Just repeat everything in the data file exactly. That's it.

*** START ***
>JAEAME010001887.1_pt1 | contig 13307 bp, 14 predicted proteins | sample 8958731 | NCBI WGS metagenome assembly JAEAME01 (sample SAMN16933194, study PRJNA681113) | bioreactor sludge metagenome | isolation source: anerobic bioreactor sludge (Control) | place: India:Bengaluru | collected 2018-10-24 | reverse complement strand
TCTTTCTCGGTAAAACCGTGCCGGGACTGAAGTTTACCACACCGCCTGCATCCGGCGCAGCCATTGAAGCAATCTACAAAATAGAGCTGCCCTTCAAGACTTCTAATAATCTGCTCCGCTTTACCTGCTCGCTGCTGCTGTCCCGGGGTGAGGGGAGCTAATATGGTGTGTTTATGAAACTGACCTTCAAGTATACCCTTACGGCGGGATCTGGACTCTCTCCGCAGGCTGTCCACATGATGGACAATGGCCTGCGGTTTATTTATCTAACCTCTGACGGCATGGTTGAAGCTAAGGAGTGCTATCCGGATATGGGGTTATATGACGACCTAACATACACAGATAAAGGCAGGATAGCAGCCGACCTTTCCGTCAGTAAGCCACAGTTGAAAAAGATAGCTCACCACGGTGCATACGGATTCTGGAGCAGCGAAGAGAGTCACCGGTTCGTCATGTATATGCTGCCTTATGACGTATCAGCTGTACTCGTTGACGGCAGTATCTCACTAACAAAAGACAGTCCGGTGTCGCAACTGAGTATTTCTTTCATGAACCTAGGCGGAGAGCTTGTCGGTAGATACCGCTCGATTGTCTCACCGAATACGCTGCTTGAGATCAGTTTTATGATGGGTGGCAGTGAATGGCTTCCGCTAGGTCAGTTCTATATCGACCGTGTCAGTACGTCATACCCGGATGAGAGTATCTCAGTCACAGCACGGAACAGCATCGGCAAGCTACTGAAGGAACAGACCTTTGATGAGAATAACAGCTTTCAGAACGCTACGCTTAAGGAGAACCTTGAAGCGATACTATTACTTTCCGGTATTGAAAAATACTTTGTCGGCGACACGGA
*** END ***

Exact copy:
>JAEAME010001887.1_pt1 | contig 13307 bp, 14 predicted proteins | sample 8958731 | NCBI WGS metagenome assembly JAEAME01 (sample SAMN16933194, study PRJNA681113) | bioreactor sludge metagenome | isolation source: anerobic bioreactor sludge (Control) | place: India:Bengaluru | collected 2018-10-24 | reverse complement strand
TCTTTCTCGGTAAAACCGTGCCGGGACTGAAGTTTACCACACCGCCTGCATCCGGCGCAGCCATTGAAGCAATCTACAAAATAGAGCTGCCCTTCAAGACTTCTAATAATCTGCTCCGCTTTACCTGCTCGCTGCTGCTGTCCCGGGGTGAGGGGAGCTAATATGGTGTGTTTATGAAACTGACCTTCAAGTATACCCTTACGGCGGGATCTGGACTCTCTCCGCAGGCTGTCCACATGATGGACAATGGCCTGCGGTTTATTTATCTAACCTCTGACGGCATGGTTGAAGCTAAGGAGTGCTATCCGGATATGGGGTTATATGACGACCTAACATACACAGATAAAGGCAGGATAGCAGCCGACCTTTCCGTCAGTAAGCCACAGTTGAAAAAGATAGCTCACCACGGTGCATACGGATTCTGGAGCAGCGAAGAGAGTCACCGGTTCGTCATGTATATGCTGCCTTATGACGTATCAGCTGTACTCGTTGACGGCAGTATCTCACTAACAAAAGACAGTCCGGTGTCGCAACTGAGTATTTCTTTCATGAACCTAGGCGGAGAGCTTGTCGGTAGATACCGCTCGATTGTCTCACCGAATACGCTGCTTGAGATCAGTTTTATGATGGGTGGCAGTGAATGGCTTCCGCTAGGTCAGTTCTATATCGACCGTGTCAGTACGTCATACCCGGATGAGAGTATCTCAGTCACAGCACGGAACAGCATCGGCAAGCTACTGAAGGAACAGACCTTTGATGAGAATAACAGCTTTCAGAACGCTACGCTTAAGGAGAACCTTGAAGCGATACTATTACTTTCCGGTATTGAAAAATACTTTGTCGGCGACACGGA